Carrott Puff.

Carrot pudding was one our early experiments in this project, and it’s a recipe that we consistently mention when asked for our favorites. So when I found this recipe for “Carrott puff” in UPenn Ms. Codex 1038, it seemed like a good candidate for some more carrot experimentation. A go-to for us, this recipe book has also given us the caraway-studded Desart Cakes, the perplexing Artificial Potatoes, the satisfying Herb Soop, and the wonderful maccarony cheese.

Speaking of which: Marissa worked with Carley Storm Photography to make and photograph some of our favorite dishes. As we’ve joked about before, this project features a lot of beige food that can be hard to photograph, but Carley did so wonderfully. Here is the maccarony cheese’s glamor shot, and we’ll be featuring more of Carley’s photographs.

Photo by Carley Storm Photography http://www.carleystormphotography.com

Photo by Carley Storm Photography http://www.carleystormphotography.com

The Recipe

carrott-puff-ed

Carrott Puff.

Boyl some Carots very Tender, Scrape them, then Mash them, and
take good Cream, and Eggs, and the Whites of two–Beat them with a little
Salt and Grated Nutmeg, Mix all with a little Flower to thicken them,
then Fry them in Liquor.

Our Recipe

6 carrots
1/4 c. heavy cream
1 egg + 1 egg white
salt to taste
pinch nutmeg
5 tbsp. flour
oil, for frying

The Results

This was one of those choose-your-own-adventure recipes: with the exception of calling for two egg whites, it lacks specific measurements. I was thinking these would turn out something like fritters or like pancakes made with leftover mashed potatoes, which was … optimistic. But we write about our first attempts with these recipes, successful or less so, and here’s how my attempt at carrot puffs fell into the latter category.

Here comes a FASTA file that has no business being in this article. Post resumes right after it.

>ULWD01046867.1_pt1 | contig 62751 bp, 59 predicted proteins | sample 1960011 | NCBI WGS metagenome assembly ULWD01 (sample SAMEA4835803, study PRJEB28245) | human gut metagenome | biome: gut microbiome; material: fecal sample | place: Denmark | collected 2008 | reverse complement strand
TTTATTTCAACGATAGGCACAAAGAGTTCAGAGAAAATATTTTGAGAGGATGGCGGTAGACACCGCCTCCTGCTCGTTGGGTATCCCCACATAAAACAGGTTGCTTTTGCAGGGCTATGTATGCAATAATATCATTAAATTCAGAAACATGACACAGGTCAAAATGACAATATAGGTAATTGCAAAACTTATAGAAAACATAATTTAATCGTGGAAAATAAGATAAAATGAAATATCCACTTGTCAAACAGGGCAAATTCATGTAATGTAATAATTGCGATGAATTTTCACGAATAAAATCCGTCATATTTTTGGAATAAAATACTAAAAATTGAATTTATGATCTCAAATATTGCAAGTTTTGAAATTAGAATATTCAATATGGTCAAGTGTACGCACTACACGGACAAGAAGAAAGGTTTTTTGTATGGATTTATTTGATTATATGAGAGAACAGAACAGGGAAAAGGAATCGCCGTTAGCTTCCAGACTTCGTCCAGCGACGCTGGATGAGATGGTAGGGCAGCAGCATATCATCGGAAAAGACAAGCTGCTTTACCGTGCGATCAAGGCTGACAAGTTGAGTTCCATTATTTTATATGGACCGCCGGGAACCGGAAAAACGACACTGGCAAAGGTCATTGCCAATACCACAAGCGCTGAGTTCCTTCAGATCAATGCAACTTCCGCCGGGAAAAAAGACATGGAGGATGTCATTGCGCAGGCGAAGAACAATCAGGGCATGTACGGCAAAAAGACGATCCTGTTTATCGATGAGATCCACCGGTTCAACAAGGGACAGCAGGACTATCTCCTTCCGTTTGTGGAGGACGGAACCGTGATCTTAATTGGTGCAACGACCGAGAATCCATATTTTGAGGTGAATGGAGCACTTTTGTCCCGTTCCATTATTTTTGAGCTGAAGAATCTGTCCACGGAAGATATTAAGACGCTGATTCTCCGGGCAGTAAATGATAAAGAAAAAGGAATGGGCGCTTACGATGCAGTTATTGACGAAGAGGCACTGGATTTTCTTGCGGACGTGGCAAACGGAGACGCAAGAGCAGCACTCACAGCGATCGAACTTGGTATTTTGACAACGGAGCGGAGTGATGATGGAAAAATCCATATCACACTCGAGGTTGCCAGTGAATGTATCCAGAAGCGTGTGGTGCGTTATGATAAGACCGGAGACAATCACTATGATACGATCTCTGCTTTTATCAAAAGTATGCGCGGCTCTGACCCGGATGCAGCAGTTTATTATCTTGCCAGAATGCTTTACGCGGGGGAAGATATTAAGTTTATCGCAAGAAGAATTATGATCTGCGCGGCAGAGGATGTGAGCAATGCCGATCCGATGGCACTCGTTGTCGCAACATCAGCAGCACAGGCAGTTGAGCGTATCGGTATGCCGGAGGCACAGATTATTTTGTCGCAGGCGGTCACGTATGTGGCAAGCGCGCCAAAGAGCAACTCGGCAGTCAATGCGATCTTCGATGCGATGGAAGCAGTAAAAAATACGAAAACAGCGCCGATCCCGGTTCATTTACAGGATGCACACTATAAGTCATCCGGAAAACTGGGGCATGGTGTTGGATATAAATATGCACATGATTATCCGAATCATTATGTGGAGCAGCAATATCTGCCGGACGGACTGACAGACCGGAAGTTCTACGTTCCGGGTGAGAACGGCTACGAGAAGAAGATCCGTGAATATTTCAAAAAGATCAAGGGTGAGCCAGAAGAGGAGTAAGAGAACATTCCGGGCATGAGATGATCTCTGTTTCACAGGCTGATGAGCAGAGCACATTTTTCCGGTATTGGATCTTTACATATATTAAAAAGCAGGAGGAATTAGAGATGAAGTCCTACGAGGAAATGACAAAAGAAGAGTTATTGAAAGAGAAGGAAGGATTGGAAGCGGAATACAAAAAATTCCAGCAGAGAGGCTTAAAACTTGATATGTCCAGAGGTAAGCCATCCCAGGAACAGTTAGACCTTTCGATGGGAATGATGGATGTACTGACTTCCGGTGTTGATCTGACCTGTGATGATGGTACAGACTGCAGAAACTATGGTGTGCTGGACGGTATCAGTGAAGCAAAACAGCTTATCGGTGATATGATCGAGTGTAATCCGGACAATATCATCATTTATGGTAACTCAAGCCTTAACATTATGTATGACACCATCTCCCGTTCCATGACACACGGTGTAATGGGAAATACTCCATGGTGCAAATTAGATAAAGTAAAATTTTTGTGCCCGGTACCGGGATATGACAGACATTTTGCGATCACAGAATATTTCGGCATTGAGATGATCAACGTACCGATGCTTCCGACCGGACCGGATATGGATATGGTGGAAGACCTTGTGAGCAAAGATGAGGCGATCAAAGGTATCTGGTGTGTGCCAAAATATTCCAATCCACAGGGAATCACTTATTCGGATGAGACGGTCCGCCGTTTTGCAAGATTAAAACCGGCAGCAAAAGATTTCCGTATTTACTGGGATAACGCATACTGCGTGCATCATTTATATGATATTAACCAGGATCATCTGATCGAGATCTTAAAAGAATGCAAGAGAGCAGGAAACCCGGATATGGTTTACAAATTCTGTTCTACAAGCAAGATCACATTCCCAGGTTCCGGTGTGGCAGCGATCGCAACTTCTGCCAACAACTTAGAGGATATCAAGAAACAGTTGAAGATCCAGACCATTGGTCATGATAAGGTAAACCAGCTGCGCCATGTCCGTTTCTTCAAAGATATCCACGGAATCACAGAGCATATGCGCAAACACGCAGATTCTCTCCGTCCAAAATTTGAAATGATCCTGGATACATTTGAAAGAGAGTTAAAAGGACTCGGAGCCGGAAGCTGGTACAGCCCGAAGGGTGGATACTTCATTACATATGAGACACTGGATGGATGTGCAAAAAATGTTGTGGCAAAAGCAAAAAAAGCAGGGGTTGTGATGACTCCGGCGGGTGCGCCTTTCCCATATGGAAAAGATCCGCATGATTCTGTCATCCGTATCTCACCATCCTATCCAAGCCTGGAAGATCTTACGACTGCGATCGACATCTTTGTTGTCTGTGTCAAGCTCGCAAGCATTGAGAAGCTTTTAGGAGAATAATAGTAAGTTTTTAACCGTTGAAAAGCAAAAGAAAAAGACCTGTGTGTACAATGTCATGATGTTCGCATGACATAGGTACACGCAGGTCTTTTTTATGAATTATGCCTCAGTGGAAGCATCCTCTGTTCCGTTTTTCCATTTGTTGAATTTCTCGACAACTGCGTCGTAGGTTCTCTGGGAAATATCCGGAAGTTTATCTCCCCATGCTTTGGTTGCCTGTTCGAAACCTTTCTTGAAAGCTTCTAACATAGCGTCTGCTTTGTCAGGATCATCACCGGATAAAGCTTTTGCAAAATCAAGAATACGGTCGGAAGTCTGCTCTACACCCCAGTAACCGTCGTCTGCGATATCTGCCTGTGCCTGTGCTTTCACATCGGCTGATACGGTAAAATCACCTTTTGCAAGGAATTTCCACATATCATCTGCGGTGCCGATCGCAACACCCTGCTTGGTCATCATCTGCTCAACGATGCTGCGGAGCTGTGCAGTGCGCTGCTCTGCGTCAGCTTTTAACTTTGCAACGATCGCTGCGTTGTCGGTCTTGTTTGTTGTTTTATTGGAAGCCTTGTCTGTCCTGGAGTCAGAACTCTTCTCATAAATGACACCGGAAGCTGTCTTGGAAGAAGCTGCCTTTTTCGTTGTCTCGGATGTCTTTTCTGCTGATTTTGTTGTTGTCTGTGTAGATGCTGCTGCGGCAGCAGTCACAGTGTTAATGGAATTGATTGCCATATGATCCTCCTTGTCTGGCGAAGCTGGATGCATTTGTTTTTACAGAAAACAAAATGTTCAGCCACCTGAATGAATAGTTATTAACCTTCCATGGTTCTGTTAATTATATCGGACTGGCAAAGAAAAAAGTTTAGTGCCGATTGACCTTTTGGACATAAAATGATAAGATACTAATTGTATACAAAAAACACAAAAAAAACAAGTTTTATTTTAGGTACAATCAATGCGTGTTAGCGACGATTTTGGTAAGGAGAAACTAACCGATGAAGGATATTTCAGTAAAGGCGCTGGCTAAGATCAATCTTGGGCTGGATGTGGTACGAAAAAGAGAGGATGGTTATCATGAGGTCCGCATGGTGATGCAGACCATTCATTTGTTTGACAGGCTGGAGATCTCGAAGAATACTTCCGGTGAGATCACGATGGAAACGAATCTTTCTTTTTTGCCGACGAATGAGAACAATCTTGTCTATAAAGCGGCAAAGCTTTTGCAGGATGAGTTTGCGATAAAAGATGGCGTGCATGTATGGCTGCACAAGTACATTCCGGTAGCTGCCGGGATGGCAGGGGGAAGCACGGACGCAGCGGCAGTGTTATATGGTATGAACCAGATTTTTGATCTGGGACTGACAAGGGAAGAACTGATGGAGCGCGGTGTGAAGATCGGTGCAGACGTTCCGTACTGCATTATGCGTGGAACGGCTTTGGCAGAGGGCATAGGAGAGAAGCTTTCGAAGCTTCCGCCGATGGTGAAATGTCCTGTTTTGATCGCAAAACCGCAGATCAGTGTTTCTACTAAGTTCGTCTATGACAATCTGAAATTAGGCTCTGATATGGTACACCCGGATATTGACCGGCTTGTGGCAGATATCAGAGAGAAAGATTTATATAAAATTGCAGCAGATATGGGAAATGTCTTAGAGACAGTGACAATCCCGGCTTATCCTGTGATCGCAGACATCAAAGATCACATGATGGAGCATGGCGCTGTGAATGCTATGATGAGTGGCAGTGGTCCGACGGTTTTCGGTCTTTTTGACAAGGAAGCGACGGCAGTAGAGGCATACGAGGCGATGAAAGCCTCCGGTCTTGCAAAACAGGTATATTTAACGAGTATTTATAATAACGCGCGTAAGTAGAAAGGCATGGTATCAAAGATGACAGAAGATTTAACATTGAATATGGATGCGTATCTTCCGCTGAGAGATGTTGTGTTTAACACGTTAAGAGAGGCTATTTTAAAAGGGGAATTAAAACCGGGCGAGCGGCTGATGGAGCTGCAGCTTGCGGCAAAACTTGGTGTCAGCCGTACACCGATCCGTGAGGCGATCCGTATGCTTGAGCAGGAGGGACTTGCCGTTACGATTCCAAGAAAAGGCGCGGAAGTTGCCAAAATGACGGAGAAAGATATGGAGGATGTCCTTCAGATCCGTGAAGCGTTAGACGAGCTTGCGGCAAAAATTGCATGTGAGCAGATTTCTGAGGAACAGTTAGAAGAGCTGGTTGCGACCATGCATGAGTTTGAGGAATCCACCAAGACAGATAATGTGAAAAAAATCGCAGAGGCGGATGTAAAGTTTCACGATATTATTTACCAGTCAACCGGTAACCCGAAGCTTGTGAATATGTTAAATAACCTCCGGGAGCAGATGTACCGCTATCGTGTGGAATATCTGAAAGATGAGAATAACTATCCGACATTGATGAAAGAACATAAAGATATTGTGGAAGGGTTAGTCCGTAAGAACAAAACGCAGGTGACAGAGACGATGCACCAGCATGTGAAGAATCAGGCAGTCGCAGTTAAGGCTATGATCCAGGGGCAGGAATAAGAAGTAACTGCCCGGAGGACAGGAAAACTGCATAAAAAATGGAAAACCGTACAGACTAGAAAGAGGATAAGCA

I decided to mash the carrots by hand with a potato masher, which left them just a bit chunky. (Already sounds appealing, right?) I guessed at the cream, eggs, and flour based on general fritter-/pancake-making experience, though I played with flour along the way. The raw mixture was, shall we say, not entirely appetizing. But I maintained hope!

I fried the first few “puffs” and realized as soon as I went to flip them that they were way too soft – they slid and slumped and were generally uncooperative. I added more flour to the next batch and used more oil and a higher temperature for frying them, which helped, but they were still just not very solid. You might think, as I did, well, maybe these would taste better than they looked? Not particularly. I like carrots – carrot cake, carrot sticks, carrot salad – but these just didn’t taste like much. And they were just too fragile. As Marissa said when I told her my carrot puff woes, “I feel like the carrots have failed us this time.” The carrots, or my ingredient guesses, or a bit of both.

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I still think these sound good, and I’m reasonably sure that additional tinkering with the proportions might help. (I was running low on carrots, though, and didn’t want to waste additional supplies trying right away.) I did a little digging and found this recipe from Nigel Slater for carrot fritters, made with grated carrots and held together not only with egg and flour but with the help of parmesan. This recipe is actually similar to the proportions I used, except with less flour, so I think that additional tinkering might yield successful puffs. I was running low on carrots, though, and didn’t feel like taste-testing any more carrot puffs immediately. When and if I tackle these again, I’ll report back. In the meantime, I’ll be eating carrots as soup for a little while instead.